Part Rear Window(s) (would've been funnier is protagonist Angela hadn't constantly used Apple devices), part Blow-up/Blow Out, and part -- uuh, idk, Parallax View or some other corporate conspiracy/espionage thriller in a more contemporary execution. But completely lovely and engaging anyhow, a lean, mean thriller that's formally very recognizably Soderbergian. The writing is maybe less so; I kinda expected Matt Damon to show up and cold-bloodedly murder Angela in the interests of Capital - the wrap-up feels a tad too…

  • Throw Down

    Throw Down

    ★★★★½

    Top-tier To - and that’s saying something. In a filmography filled with gems, this manages to stand out as being, quite simply, one of the best-directed films I’ve ever seen. The relentless creativity and playfulness of display in framing a shot, moving the camera, lighting and staging a scene - holy fuck. Just a treat to watch, and a very welcome reminder of what film is capable of; unstoppably expressive, colorful and meaningful in every pore of its being.

  • Near Dark

    Near Dark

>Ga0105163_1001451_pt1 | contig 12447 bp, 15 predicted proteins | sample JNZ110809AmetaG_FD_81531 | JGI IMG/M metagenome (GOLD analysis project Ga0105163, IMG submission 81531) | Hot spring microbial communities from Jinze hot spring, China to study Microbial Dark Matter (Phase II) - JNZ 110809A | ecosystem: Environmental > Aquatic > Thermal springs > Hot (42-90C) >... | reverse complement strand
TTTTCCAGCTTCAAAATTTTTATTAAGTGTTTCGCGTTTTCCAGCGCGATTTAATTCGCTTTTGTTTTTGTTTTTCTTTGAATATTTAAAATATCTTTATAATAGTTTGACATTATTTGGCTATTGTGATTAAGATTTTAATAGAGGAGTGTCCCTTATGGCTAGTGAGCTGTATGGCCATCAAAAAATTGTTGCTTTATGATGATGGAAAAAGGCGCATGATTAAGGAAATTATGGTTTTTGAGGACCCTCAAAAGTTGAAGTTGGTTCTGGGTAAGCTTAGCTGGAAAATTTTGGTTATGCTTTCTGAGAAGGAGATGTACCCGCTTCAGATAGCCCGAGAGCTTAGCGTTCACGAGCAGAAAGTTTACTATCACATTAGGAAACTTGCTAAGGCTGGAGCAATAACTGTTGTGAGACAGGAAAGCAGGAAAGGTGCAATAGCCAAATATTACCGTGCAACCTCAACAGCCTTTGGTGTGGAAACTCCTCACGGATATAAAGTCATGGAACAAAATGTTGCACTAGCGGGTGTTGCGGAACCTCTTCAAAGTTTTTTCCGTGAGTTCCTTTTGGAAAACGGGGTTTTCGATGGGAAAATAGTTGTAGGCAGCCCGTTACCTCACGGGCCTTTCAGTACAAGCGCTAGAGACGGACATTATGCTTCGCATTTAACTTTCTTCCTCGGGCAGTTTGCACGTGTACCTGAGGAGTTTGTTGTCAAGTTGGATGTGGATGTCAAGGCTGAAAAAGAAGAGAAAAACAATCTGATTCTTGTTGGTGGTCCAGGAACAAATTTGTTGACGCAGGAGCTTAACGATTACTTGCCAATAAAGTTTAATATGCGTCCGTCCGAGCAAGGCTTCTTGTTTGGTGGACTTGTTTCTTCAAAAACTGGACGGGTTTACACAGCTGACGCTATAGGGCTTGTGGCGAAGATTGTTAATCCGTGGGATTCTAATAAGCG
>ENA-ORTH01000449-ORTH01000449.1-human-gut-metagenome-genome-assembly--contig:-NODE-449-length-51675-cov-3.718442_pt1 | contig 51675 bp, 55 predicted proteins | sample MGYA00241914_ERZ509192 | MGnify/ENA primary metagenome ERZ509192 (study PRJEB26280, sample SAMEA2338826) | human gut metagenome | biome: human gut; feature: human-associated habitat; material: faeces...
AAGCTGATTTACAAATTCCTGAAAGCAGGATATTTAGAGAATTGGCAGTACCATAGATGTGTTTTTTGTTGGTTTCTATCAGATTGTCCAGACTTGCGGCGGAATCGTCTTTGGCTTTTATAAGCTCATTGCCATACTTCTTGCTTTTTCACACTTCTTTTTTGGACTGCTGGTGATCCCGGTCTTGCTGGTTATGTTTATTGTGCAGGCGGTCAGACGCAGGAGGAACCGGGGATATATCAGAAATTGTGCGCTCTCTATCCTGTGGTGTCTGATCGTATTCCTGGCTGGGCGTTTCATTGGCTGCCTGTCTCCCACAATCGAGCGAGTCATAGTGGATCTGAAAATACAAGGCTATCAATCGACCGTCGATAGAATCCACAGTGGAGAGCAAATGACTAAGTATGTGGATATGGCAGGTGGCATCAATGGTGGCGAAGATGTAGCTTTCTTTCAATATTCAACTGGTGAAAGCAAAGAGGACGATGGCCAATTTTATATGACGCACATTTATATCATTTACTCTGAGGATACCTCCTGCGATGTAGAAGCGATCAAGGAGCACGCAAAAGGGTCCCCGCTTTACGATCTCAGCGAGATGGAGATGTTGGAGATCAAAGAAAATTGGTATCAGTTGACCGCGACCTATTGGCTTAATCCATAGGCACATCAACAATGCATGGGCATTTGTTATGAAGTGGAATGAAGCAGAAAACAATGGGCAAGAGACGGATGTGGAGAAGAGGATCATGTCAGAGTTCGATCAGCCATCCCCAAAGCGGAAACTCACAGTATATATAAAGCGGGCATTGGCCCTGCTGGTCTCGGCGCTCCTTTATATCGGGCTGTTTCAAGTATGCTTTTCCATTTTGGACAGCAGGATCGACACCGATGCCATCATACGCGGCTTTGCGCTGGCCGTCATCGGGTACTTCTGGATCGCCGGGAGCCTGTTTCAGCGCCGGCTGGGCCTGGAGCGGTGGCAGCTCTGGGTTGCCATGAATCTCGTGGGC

★★★½

    You could kill me if you drink too much.

    So Mae exclaims, somewhat shaken, as newly turned vampire Caleb insatiably feasts on Mae’s arteries. Dramatically, I found a lot of this movie kind of inert, and Mae and Caleb were mostly sorta blank-slate characters, but the backdrop to this scene is fascinating: the outskirts of an oil-field, with a pump jack tirelessly nodding, as Mae struggles to release herself from Caleb’s grip.

    In his recent Anthropocene Unconscious, Mark Bould argues…

  • The Worst Person in the World

    The Worst Person in the World

    ★★★★

    the writing and performances are enchanting, and the ~vibes~ are impeccable; moments like when julie's walking around oslo and the overhead sky takes over focus are thrillingly resonant, an open-ended romantic feeling of melancholy, just vibrant and wonderful. don't wanna overanalyze all the emotional currents though - better to just feel them, as julie says.